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How To Profit From And Cash In On The Economy Of Ideas

How To Profit From And Cash In On The Economy Of Ideas

If you’re like most people, you’re interested in leading an enjoyable life. If you share even more in common with most people, you’re interested in making more money. Let’s face it: Money problems are something the majority of people face, and even when you’re making enough to survive, there’s always the allure of being able to accomplish something even more fulfilling, with a bit more dough.

However, it can seem like making money or starting a business is even more difficult than it used to be. And on one level, this is kind of true. But on another level, it’s never been easier (or more worthwhile) to get a business started. But in order to stay in the game long enough to truly be a business, change lives and make some cash, the new economy of ideas must be embraced.

Old Versus New

Let’s back up for just one second before we dive into the meaty stuff. The idea economy isn’t exactly “new”, but for the majority of people who have the desire and ambition to get a business going, it’s definitely still fresh. Exchanging ideas as goods and services, instead of the thousands of other products the world has known for much longer, is an enthralling opportunity.

Over the past 100-150 years, most of the developed world has been used to the “industrial revolution economy” – in other words, an employment system where individuals are monetarily compensated in exchange for their time as they produce some kind of service, product or task for a company. The world has seen large firms and small businesses, but one thing has been increasingly pervasive: The scarcity of time and money has thrust its way into the working class.

Little by little, growing numbers of people have become discontent with this scarcity, and rightly so. Before 1971, money in the United States was real money. In other words, all printed money was backed by gold, giving it real value. When you spent money and exchanged it for another good or service, this was as close as it got to real bartering.

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Money Changed In 1971

nixon

    When Nixon took U.S. money off the gold standard in 1971, money became a currency, and its value has steadily dropped ever since then, because more and more has been produced. Any time more of something is produced, the value plummets. Just look at cars, many homes and pieces of artwork. Hundreds of examples of rare or exclusive (and therefore highly valuable) items in all three aforementioned categories can be found, because given examples in each category are regularly produced with value aforethought.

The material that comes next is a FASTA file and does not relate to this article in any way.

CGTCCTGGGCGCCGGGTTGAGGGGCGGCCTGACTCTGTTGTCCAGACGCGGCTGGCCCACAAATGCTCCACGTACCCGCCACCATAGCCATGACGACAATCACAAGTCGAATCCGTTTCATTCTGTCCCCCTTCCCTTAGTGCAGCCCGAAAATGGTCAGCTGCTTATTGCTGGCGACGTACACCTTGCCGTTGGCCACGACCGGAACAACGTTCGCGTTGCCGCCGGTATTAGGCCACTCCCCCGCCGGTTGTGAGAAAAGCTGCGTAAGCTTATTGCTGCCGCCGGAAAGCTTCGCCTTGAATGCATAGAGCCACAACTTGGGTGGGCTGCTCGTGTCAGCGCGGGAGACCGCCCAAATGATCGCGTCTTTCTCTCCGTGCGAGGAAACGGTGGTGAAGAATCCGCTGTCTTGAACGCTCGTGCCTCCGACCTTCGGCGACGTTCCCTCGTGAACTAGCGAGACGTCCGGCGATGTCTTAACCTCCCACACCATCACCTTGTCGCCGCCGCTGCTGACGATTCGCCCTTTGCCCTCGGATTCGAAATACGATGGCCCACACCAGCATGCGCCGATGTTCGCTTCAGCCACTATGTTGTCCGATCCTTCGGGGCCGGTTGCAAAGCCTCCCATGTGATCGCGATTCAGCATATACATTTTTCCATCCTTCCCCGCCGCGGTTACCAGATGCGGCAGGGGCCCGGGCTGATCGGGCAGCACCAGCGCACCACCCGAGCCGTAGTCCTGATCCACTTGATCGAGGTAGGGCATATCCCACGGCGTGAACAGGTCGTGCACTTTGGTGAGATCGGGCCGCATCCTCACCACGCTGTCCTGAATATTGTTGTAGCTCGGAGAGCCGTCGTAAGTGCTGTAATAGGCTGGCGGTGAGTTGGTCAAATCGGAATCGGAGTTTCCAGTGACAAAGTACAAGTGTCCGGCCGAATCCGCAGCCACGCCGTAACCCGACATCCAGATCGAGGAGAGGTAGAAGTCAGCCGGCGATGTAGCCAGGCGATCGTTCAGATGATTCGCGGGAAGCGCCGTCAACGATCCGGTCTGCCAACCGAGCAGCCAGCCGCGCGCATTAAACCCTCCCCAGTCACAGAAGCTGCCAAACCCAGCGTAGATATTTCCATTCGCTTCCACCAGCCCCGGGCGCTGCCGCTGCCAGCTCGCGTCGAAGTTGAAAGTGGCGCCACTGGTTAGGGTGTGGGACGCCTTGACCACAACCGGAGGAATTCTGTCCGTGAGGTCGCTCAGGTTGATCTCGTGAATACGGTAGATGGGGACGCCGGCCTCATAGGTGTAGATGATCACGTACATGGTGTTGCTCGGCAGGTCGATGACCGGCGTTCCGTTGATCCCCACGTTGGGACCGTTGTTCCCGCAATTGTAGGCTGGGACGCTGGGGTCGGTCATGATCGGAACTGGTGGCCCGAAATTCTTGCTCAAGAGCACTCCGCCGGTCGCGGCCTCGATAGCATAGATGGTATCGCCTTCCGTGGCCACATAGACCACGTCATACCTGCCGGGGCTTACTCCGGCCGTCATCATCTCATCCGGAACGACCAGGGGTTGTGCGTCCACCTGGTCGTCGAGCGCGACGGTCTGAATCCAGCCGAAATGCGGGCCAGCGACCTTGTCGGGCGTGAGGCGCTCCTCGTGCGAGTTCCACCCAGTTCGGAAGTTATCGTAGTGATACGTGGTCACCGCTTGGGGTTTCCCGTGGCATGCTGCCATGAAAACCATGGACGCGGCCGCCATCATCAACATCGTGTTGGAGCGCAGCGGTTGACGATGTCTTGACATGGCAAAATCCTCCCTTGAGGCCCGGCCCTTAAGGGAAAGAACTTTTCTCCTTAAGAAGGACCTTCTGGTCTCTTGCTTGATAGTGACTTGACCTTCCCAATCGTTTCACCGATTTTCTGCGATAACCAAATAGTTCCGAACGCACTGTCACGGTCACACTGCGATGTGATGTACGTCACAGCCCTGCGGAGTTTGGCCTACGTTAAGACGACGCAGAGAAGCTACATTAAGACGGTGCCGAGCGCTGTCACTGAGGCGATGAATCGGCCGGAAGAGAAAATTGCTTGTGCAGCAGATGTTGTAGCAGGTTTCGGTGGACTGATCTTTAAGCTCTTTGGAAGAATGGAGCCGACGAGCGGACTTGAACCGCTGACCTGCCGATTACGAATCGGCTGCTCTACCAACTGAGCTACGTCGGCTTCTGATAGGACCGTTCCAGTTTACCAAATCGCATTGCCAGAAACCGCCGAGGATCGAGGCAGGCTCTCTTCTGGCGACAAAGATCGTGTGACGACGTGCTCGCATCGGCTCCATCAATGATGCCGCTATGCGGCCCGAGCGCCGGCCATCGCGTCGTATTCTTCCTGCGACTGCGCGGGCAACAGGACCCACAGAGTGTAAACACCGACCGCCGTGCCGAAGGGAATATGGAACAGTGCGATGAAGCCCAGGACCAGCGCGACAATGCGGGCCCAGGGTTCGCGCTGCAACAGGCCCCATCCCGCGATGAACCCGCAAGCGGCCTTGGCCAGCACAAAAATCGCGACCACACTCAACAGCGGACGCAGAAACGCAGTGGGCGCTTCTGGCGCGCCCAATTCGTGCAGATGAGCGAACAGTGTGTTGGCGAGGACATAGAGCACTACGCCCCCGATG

When people grow dissatisfied enough with something, they typically look for or build a new solution. If you can create primarily intangible products and services and enact a new economy on them, you can in many ways leave the old one behind. Enter the new economy of ideas. (Remember; “new” is relative here, because certain individuals and groups have been engaged in the new economy for years.)

    For the typical American that relies on a job for their paycheck, it can be daunting and downright painful at times to learn about how to approach the new idea economy. This article seeks to break down the fundamentals of the idea economy, and how anyone can figuratively and literally profit from it.

    Ideas Are The New Economy

    Alright, we’ve talked enough about the changing pace of things; let’s dive into what ideas actually are, and how they can improve the lives of humans. An idea is a nugget of possibility. There are good ideas and bad ideas.

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    Obviously the good ideas are what improve the world, and that’s what you should be aiming for. Ultimately, the best ideas are translated into action, and receive enough reinforcement to bring about better results in the world.

    Ideas can be used as “currency” in the new economy, because ideas can be productized and applied to other businesses. In other words, one business or venture can benefit from the ideas of another. Ideas are ways to help other people (and occasionally yourself) patch up broken spots.

    Most importantly, ideas provide opportunity for freedom and expression. The light bulb was a new way to increase productivity and time for enjoyment. The Internet was a new way to bring people together, store information, disseminate information and deliver products and services. There are hundreds of new ideas around the corner; all we need to do as a global society is enact the discipline necessary to bring about good results from them.